VILLAGERS living near Didcot are demanding a new bridge over the Thames to cope with extra traffic created by more than 2,000 proposed new homes.

As part of South Oxfordshire District Council’s core strategy – a development blueprint for the next 15 years – about 10,000 new homes are planned for the district including about 9,000 homes in the Didcot area.

But before the core strategy can be approved, residents are being given the opportunity to tell a planning inspector if they disagree with elements of the plans for new homes.

And residents in Didcot and surrounding villages are complaining that SODC has failed to draw up plans for enough new infrastructure to cope, including new roads.

Chairman of Long Wittenham Parish Council Tom Bowtell said he and parish council chairmen from neighbouring villages would address the planning inspector next Tuesday and Thursday to spell out concerns.

He said: “As part of the core strategy there are plans for more than 2,000 new homes north of the Ladygrove estate, alongside the B4016 Didcot to Appleford road.

“The (Thames) bridges at Clifton Hampden and at Culham are already at full capacity and there is no provision in the core strategy for a new bridge.

“At the moment there are 500 vehicle movements per hour over Clifton Hampden bridge and villagers in the area believe it is at full capacity.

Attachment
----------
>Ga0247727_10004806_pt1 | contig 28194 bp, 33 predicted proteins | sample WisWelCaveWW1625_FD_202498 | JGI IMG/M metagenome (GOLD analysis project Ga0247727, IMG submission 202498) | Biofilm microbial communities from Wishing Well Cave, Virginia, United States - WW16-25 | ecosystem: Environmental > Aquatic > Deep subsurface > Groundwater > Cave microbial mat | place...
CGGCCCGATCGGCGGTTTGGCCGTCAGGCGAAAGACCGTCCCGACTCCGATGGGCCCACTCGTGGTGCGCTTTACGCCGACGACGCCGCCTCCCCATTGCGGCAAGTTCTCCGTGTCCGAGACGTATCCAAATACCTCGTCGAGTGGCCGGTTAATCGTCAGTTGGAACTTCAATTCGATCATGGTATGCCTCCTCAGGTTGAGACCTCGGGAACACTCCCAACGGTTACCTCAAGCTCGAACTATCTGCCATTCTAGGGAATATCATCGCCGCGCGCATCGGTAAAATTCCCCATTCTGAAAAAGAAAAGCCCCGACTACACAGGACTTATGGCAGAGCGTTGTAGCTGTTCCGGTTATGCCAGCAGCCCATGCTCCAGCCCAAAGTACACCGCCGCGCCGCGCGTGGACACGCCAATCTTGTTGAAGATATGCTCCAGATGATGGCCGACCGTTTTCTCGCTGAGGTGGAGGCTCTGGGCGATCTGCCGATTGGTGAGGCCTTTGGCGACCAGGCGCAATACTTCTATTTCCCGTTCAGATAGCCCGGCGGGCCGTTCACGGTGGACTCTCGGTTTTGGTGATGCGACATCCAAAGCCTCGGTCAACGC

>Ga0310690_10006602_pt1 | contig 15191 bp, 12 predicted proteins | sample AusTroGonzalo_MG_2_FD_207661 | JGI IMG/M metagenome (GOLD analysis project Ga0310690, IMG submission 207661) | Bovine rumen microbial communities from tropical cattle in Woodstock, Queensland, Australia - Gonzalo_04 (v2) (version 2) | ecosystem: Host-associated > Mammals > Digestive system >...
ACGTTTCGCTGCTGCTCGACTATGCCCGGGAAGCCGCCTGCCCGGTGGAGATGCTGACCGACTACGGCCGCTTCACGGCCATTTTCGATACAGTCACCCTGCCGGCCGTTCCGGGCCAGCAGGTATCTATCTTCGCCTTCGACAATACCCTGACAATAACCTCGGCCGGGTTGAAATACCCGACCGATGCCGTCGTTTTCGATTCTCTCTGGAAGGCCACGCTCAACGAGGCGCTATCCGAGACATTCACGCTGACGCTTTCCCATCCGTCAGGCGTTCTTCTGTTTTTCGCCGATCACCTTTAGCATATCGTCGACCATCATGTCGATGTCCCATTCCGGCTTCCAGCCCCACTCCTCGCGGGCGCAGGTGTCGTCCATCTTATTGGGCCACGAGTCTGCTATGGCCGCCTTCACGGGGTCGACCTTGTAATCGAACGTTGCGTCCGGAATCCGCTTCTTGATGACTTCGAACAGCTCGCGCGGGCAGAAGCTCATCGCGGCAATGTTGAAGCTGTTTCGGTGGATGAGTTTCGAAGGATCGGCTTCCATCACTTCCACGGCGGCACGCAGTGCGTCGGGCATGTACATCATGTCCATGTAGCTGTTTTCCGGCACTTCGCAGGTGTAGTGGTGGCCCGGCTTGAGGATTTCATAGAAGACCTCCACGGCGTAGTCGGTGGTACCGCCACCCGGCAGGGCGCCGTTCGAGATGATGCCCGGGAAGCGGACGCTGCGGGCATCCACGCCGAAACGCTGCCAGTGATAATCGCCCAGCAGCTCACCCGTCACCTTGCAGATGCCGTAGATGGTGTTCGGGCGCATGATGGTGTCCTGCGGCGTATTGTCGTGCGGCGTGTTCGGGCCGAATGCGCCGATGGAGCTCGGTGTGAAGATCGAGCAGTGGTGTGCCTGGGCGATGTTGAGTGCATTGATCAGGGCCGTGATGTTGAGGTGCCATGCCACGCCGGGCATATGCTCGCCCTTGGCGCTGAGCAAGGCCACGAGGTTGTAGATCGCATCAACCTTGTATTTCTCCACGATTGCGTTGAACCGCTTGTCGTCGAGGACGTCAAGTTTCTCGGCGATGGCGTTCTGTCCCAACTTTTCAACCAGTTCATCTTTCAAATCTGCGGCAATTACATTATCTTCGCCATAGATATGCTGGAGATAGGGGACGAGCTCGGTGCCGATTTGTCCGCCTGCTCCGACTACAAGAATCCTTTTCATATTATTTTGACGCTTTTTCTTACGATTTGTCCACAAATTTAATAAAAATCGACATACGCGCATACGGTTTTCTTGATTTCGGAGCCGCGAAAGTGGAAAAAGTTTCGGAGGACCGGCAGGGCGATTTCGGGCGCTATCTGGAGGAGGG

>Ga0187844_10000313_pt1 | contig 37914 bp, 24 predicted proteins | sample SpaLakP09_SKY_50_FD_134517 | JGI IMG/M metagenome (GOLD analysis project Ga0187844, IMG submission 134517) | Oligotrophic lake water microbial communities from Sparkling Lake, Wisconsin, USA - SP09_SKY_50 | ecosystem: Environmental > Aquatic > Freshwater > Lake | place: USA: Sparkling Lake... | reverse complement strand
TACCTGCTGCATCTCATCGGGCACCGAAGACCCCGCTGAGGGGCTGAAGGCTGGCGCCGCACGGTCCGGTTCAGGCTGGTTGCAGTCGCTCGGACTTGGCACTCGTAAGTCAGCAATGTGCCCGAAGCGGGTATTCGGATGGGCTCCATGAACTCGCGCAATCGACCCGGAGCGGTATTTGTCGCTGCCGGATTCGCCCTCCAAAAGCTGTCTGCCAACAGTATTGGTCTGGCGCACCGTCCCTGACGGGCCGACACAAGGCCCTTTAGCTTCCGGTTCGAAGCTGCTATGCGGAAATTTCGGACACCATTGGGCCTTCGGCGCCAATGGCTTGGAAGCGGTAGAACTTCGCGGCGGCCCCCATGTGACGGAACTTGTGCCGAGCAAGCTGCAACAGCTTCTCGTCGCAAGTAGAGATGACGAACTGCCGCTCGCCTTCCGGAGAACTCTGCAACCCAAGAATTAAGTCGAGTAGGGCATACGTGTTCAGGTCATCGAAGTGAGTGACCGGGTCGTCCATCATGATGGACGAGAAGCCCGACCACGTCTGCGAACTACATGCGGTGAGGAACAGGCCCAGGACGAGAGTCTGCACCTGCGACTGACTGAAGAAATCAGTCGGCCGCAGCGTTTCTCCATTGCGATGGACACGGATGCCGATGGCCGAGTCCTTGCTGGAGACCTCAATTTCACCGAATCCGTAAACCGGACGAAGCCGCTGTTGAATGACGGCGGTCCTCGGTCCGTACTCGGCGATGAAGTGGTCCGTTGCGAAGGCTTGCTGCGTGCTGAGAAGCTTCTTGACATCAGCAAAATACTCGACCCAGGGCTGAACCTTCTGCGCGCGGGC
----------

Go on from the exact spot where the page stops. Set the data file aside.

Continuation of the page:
“If the core strategy gets the go-ahead, then building work will start on the first of these 2,000 homes straight away and once they are built there could be at least 2,000 new cars in the area.

“We don’t believe SODC has properly investigated north-south traffic movements and all the transport studies so far have concentrated on east-west traffic between Didcot and Grove.”

Mr Bowtell said Long Wittenham parish council has objected to the plan for the new homes and added that Clifton Hampden, Dorchester, North Moreton, Little Wittenham and Appleford parish councils would also make submissions to the planning inspector.

Didcot town council leader Margaret Davies said the town council was also concerned about the lack of infrastructure for 2,330 new homes north of the town.

She said: “The new homes will have water and electricity but there are no proper transport links drawn up and residents in East and West Hagbourne are also very concerned.”

A spokesman for South Oxfordshire District Council said: “Providing new infrastructure to go with the new housing proposed for Didcot is very important for the council.

“The policies in the core strategy, which will be tested this month by an independent planning inspector, are designed to ensure that a range of infrastructure improvements and new facilities are delivered along with the new homes.

“These include a new secondary school, a new sports centre, green infrastructure and transport improvements. These are set out in the Joint Didcot Infrastructure Delivery Plan, prepared jointly by South Oxfordshire and the Vale of White Horse district councils.”